I_{B}, and I_{C} are moments of
inertia about A, B, and C axes.
C_{1}  C_{I}  C_{S}:  1  D_{2}  D_{2d}  D_{2h}:  4  C:  1  
C_{2}  C_{2v}  C_{2h}:  2  D_{3}  D_{3d}  D_{3h}:  6  D :  2  
C_{3}  C_{3v}  C_{3h}:  3  D_{4}  D_{4d}  D_{4h}:  8  T, T_{h} T_{d}:  12  
C_{4}  C_{4v}  C_{4h}:  4  D_{5}  D_{5d}  D_{5h}:  10  O, O_{h}:  24  
C_{5}  C_{5v}  C_{5h}:  5  D_{6}  D_{6d}  D_{6h}:  12  I, I_{h}:  60  
C_{6}  C_{6v}  C_{6h}:  6  D_{7}  D_{7d}  D_{7h}:  14  S_{4}:  2  
C_{7}  C_{7v}  C_{7h}:  7  D_{8}  D_{8d}  D_{8h}:  16  S_{6}:  3  
C_{8}  C_{8v}  C_{8h}:  8  S_{8}:  4 
Values for Q_{rot}, E_{rot}, and S_{rot} for a linear molecule are defined below:
Q_{ro}  =  
E_{ro}  =  2/2)RT  
S_{rot}  =  
= 
where .
Values for Q_{rot}, E_{rot}, and S_{rot}
for a nonlinear molecule are defined below:
Q_{rot}  =  
=  
E_{rot}  =  (3/2)RT 
S_{rot}  =  
= 
Here, 5.386 3921 is calculated as:
Given that M is the molecular weight, then the values for Q_{tra},
E_{tra}, S_{tra}, and C_{tra
}for a molecule are as defined below:
or H_{tra }= (5/2)RT due to the PV term (cf. H = U + PV). The internal energy U at T is:
U = E_{eq} + [E_{vib }+ E_{rot} + E_{tra}]
or, in terms of the zero point energy, E_{zpe}, and real vibrations, E_{vib }(T),
U = E_{eq} + [(E_{zpe }+_{ }E_{vib }(T))+ E_{rot} + E_{tra}].
Enthalpy H for one mole of gas is defined as
Assumption of an ideal gas (i.e., PV = RT) leads to
H = U + PV = U + RT
Thus, Gibbs free energy G can be calculated as:
G = H  T S
It should be noted that M.O. parameters for MNDO, AM1, etc., are optimized so as to reproduce the experimental heat of formation (i.e., standard enthalpy of formation or the enthalpy change to form a mole of compound at 25^{o}C from its elements in their standard state) as well as observed geometries (mostly at 25^{o}C), and not to reproduce the E_{eq} and equilibrium geometry at 0 K.
In this sense, E_{SCF} (defined as Heat of formation, ΔH_{f}), force constants, normal vibration frequencies, etc. are all related to the values at 25^{o}C, not to 0 K. Therefore, the E_{0 }calculated in FORCE is not the true E_{0}. Its use as E_{0 }should be made at your own risk, bearing in mind the situation discussed above.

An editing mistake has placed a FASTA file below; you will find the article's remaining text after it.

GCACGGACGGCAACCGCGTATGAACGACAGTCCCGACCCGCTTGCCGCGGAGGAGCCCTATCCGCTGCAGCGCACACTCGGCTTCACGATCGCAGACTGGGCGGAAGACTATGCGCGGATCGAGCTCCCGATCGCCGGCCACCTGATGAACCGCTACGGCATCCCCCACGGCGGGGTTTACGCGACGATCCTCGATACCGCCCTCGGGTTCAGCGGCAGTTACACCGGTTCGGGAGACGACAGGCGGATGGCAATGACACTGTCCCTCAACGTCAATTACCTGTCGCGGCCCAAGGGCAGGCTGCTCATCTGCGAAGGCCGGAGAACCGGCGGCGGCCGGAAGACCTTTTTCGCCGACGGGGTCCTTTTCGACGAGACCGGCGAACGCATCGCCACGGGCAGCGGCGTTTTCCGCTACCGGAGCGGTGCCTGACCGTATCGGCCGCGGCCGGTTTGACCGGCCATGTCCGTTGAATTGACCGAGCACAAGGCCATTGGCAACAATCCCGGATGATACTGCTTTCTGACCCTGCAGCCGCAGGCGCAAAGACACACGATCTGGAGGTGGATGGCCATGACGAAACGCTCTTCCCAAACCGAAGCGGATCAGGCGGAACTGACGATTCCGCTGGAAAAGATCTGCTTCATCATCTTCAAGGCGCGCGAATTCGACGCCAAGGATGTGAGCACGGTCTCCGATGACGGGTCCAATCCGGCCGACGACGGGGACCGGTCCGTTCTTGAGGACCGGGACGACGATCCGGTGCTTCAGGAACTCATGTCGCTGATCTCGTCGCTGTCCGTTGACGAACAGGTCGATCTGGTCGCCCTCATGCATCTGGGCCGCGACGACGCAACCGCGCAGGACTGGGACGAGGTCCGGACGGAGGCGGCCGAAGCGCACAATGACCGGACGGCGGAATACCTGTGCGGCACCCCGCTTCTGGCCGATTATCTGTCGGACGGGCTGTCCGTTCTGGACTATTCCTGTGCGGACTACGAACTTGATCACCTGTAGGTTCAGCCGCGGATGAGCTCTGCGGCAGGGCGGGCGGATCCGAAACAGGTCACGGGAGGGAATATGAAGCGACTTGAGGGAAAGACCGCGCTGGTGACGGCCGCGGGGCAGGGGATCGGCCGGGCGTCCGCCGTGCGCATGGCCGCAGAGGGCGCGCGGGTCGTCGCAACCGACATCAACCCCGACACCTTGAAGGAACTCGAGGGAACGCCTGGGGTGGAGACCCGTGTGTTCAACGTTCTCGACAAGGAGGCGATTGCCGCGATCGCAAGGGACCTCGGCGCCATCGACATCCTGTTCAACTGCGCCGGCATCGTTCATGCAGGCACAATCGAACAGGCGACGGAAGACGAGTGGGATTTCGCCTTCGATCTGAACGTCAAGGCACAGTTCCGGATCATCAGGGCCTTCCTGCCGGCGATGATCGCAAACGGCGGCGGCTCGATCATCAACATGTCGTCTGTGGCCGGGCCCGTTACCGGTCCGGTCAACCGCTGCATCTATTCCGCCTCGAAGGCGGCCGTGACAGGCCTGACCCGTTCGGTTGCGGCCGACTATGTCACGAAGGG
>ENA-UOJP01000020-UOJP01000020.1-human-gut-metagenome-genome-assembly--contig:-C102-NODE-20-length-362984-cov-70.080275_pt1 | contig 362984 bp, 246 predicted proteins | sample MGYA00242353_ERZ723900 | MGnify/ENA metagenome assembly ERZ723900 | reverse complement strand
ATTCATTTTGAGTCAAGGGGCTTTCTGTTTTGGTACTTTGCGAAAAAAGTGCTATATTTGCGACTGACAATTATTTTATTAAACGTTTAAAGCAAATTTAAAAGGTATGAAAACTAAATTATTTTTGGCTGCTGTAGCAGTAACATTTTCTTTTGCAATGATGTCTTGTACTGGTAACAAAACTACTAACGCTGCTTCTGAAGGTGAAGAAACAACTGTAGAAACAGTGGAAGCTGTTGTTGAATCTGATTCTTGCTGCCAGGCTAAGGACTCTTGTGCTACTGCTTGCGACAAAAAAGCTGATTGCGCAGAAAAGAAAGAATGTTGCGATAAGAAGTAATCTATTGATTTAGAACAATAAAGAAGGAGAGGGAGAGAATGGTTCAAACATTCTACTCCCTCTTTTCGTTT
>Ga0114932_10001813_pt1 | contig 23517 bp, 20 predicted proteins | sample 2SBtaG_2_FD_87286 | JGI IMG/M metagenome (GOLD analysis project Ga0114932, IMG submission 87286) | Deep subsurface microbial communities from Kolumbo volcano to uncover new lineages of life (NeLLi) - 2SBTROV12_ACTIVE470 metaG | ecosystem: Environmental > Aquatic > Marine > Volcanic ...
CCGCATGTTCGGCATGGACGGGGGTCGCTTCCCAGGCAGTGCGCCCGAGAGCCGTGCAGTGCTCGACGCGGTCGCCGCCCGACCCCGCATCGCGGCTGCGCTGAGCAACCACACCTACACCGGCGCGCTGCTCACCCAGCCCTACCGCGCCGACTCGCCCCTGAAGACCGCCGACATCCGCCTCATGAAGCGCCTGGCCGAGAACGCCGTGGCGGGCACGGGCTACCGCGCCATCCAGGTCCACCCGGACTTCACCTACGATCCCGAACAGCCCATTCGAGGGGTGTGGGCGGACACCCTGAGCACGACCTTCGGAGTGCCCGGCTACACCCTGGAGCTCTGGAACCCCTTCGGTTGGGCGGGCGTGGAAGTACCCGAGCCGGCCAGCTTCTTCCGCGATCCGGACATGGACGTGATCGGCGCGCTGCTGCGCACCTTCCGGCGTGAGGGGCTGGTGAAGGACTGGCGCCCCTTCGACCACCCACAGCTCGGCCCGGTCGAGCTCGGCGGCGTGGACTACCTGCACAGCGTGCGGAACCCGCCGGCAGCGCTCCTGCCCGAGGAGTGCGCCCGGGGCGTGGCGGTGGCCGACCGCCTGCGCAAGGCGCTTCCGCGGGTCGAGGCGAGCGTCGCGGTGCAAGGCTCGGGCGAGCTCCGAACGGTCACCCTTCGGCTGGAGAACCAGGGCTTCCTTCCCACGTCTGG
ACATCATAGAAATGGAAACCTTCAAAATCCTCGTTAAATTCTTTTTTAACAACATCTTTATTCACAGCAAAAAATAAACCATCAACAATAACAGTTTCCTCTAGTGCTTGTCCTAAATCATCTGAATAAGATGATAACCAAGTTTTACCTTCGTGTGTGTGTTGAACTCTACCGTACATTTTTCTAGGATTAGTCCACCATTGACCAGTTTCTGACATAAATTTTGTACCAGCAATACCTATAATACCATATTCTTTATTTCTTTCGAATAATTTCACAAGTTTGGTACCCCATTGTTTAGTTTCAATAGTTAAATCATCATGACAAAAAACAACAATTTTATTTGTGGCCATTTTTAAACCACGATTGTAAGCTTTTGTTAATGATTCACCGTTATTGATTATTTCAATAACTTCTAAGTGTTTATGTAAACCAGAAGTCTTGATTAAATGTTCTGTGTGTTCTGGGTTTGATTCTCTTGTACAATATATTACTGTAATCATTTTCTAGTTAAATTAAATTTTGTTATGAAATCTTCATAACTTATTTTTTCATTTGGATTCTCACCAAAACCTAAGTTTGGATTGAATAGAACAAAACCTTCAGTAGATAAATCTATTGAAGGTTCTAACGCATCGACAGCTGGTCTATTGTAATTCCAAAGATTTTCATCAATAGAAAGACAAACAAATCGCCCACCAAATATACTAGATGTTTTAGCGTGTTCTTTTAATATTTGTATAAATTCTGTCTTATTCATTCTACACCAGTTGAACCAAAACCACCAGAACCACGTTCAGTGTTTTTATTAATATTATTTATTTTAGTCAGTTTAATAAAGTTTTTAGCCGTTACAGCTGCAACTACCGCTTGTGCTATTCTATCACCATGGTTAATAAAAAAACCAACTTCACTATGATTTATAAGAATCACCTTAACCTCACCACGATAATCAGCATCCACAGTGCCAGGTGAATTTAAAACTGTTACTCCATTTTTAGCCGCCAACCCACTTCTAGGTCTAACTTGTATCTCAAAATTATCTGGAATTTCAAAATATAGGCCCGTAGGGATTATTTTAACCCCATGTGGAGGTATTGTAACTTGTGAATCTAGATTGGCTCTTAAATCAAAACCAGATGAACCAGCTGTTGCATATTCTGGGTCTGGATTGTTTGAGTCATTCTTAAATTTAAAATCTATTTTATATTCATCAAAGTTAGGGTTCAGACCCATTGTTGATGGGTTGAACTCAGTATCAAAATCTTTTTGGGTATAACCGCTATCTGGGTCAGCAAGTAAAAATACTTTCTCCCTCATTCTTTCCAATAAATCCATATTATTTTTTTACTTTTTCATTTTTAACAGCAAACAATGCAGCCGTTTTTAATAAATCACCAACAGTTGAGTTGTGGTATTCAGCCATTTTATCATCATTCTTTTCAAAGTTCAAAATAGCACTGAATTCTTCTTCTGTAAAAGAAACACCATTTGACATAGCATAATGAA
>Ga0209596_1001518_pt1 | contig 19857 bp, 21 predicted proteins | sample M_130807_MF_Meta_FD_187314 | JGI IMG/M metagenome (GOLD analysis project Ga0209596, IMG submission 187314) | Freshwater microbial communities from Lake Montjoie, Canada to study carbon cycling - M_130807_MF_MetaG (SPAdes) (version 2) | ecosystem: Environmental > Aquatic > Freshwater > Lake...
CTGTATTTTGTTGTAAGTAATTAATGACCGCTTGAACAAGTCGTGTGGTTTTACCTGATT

Since E_{SCF} is standard enthalpy of formation (at 25C):
E_{SCF} = E_{eq} + E_{zpe} + E_{vib}+ E_{rot} + E_{tra} + PV + Σ[E_{elec}(atom) + ΔH_{f}(atom)].
E_{eq}: Electronic plus nuclear energy for the equilibrium geometry at 0 K; E_{zpe}: Zeropoint energy; E_{vib}: Vibrational energy at 298.15 K; E_{rot}: Rotational energy at 298.15 K; E_{tra}: Translational energy at 298.15 K.
To avoid the complication arising from the definition of E_{SCF}, within the thermodynamics calculation the Standard Enthalpy of Formation, ΔH, is calculated by
ΔH = E_{SCF} + (H_{T}  H_{298}).
Here, E_{SCF} is the heat of formation (at 25^{o}C) given in the output list, and H_{T} and H_{298} are the enthalpy contributions for the increase of the temperature from 0 K to T and 298.15, respectively. In other words, the enthalpy of formation is corrected for the difference in temperature from 298.15 K to T.
There is a problem in that H_{T} is the heat of formation at T relative to the heat of formation of the elements in their standard state at 298K. This involves mixing standard and not standard terms. There is no easy way to get the correct value for H_{T}, but for rough work H_{T} is useful. For more correct work, calculate ΔH for the elements in their standard state at T, and use these ΔH's to get the ΔH for the compound you're working with (or use tables from the literature).